MSC and other opportunistic regional carriers have led the retreat in Transpacific capacity, according to Alphaliner’s latest report.
As of this month, we have seen 514 ships of 4.86 million TEUs, down from 674 ships of 5.56 million TEUs in June 2022. Most of the withdrawn vessels were from MSC and other long-haul newcomers who exited when the Covid-fuelled boom ended.
MSC removed just under 400,000 TEUs or 35% of its Transpacific capacity.
By the end of this month, following China United Lines (CULines) decision to axe its China-US West Coast service, all newcomers which joined the trade during the extraordinary years will have retreated, except Swire Shipping.
In June 2022, the fleet deployed by newcomers such as CULines, SeaLead Shipping, Pasha Hawaii, Transfar Shipping, TS Lines, BAL Container Line and Shanghai Jin Jiang Shipping comprised nearly 138,800 TEUs (or 2.5% of the total fleet).
Fleet capacity deployed between Asia and North America is down 12.6% year-on-year despite overall 5.4% fleet growth in the same period.
Maersk and MSC have with their vessel-sharing partner ZIM (for the US East Coast) reduced their joint 2M offering by 7%. The overall capacity withdrawal of MSC and Maersk Line (-19%) is however much higher as they ended standalone loops which were launched during the Covid-19 pandemic to take quick advantage of the booming market.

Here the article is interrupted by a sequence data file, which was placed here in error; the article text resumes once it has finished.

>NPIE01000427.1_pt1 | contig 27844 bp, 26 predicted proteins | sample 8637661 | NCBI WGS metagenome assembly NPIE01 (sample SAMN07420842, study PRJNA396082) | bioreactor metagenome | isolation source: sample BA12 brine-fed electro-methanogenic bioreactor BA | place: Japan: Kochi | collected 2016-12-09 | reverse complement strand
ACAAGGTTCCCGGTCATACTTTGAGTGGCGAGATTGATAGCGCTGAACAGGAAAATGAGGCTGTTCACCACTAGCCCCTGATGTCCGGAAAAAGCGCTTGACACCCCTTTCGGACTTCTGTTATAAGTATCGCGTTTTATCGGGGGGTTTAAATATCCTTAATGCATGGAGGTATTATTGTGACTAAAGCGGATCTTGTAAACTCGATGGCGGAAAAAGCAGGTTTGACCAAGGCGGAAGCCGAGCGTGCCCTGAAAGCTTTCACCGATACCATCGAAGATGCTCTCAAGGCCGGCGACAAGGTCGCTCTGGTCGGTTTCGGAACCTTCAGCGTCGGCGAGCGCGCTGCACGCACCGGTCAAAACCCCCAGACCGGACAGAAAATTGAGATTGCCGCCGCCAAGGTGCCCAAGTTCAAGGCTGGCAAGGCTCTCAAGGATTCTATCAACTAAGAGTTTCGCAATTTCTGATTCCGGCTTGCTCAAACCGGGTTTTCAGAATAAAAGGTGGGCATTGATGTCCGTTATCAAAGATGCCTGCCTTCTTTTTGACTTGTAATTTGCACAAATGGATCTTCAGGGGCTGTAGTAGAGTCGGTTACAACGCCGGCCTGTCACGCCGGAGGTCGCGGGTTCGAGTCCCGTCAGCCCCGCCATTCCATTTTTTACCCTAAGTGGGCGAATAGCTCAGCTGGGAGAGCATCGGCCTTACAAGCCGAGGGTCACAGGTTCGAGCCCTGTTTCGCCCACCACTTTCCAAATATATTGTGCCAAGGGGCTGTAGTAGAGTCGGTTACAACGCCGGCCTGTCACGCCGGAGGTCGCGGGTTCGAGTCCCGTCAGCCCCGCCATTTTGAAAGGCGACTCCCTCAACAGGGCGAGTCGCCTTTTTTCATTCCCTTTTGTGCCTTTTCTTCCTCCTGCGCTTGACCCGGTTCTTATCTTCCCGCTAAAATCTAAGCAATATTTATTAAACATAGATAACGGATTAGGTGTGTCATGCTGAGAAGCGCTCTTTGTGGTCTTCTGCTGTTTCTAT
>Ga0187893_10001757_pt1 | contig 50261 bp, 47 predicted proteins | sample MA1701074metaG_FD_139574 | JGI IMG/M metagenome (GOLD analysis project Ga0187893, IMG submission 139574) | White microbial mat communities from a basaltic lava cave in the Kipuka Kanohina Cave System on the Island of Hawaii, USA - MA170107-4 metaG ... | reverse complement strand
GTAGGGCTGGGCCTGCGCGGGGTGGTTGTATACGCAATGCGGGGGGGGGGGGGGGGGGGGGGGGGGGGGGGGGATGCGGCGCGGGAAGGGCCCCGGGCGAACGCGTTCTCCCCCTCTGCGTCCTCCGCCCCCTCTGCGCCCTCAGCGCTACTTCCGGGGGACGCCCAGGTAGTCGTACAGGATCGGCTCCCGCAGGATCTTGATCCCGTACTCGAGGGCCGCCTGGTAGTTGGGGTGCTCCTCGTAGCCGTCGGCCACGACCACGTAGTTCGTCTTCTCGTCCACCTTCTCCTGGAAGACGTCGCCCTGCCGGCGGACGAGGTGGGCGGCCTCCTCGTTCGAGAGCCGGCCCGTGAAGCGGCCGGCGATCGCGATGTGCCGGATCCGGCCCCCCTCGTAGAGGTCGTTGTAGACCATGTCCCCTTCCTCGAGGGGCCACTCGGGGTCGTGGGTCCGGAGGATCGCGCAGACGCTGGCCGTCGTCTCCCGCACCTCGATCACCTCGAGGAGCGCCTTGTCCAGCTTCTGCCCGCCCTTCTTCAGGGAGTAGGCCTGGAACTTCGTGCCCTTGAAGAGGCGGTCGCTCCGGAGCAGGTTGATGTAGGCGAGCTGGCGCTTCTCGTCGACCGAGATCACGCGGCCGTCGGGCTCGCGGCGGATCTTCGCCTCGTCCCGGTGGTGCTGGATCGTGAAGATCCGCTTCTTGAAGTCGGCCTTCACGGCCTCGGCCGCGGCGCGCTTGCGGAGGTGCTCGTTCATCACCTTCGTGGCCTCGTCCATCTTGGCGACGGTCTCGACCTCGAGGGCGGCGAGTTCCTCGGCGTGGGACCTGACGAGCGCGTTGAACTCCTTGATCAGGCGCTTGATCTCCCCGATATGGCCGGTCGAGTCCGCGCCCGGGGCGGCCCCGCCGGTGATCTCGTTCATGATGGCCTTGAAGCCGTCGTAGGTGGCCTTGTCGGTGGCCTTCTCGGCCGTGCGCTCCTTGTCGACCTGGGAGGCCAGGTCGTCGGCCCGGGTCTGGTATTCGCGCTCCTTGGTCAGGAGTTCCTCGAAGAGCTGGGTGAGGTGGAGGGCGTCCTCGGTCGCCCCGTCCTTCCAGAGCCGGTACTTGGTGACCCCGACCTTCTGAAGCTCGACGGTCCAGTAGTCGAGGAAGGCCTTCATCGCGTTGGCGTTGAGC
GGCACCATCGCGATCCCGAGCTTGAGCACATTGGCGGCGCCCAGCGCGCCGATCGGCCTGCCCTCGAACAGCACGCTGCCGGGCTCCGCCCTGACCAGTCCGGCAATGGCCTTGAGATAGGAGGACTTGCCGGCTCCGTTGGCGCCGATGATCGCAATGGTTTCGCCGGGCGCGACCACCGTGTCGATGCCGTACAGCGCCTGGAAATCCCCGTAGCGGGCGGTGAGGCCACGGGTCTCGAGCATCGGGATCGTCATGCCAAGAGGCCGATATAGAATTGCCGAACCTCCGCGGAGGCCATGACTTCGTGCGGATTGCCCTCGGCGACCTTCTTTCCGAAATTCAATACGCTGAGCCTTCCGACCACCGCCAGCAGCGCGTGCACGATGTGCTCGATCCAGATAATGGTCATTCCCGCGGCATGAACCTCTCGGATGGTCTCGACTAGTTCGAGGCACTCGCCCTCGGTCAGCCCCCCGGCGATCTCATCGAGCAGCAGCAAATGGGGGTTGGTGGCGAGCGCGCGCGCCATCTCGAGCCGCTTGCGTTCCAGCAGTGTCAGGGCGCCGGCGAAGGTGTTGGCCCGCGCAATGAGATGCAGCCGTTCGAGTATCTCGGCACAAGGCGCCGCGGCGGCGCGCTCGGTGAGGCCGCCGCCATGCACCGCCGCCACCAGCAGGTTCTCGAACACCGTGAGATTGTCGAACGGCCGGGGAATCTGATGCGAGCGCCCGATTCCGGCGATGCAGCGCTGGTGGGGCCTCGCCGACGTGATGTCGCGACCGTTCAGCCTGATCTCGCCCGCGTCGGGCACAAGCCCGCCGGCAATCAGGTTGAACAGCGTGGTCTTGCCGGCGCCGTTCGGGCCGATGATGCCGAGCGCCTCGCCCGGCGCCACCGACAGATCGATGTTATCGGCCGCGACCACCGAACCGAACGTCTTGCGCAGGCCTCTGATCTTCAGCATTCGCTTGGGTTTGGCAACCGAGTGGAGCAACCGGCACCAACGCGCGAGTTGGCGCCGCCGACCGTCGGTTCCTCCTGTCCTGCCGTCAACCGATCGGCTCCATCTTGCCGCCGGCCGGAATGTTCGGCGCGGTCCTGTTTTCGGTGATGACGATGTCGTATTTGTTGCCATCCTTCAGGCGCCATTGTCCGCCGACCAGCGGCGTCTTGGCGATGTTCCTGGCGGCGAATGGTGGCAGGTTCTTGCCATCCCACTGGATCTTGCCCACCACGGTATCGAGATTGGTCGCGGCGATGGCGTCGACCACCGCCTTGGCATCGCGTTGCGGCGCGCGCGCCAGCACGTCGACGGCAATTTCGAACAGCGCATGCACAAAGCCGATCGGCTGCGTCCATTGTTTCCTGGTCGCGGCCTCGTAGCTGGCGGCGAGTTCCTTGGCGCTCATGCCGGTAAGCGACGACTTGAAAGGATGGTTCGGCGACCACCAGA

Alphaliner explained, “It remains remarkable that despite the closure of several services, MSC still deploys more capacity in standalone loops (232,700 TEUs) than in 2M services (145,500 TEUs). MSC thus remains the largest carrier on the trade offering non-alliance services, with a fleet twice as big as the number two, which is Wan Hai Lines. Similar to ZIM, Wan Hai Lines has taken delivery of larger newbuildings which entered the market after it had cooled down. Despite the introduction of five 13,000 TEU newbuildings, the Taiwanese carrier managed to reduce its fleet on the trade by 33% by closing many small loops and only retaining two big loops to/from the US West Coast (AA3) and East Coast (AA7).”
Most of the carriers which entered the Transpacific trade when volumes and freight rates peaked, deployed relatively small tonnage, which are now loss-making as spot freight rates fall below pre-pandemic levels.
Asia-US West Coast rates are now down to US$1,200/FEU in mid-June, sharply lower than the US$7,600/FEU seen in June 2022 and US$1,550/FEU in January 2020, before the pandemic. Asia-US East Coast rates have fallen from more than US$10,000/FEU in June last year to US$2,100/FEU today. In comparison, in January 2020, these rates stood at US$2,900/FEU.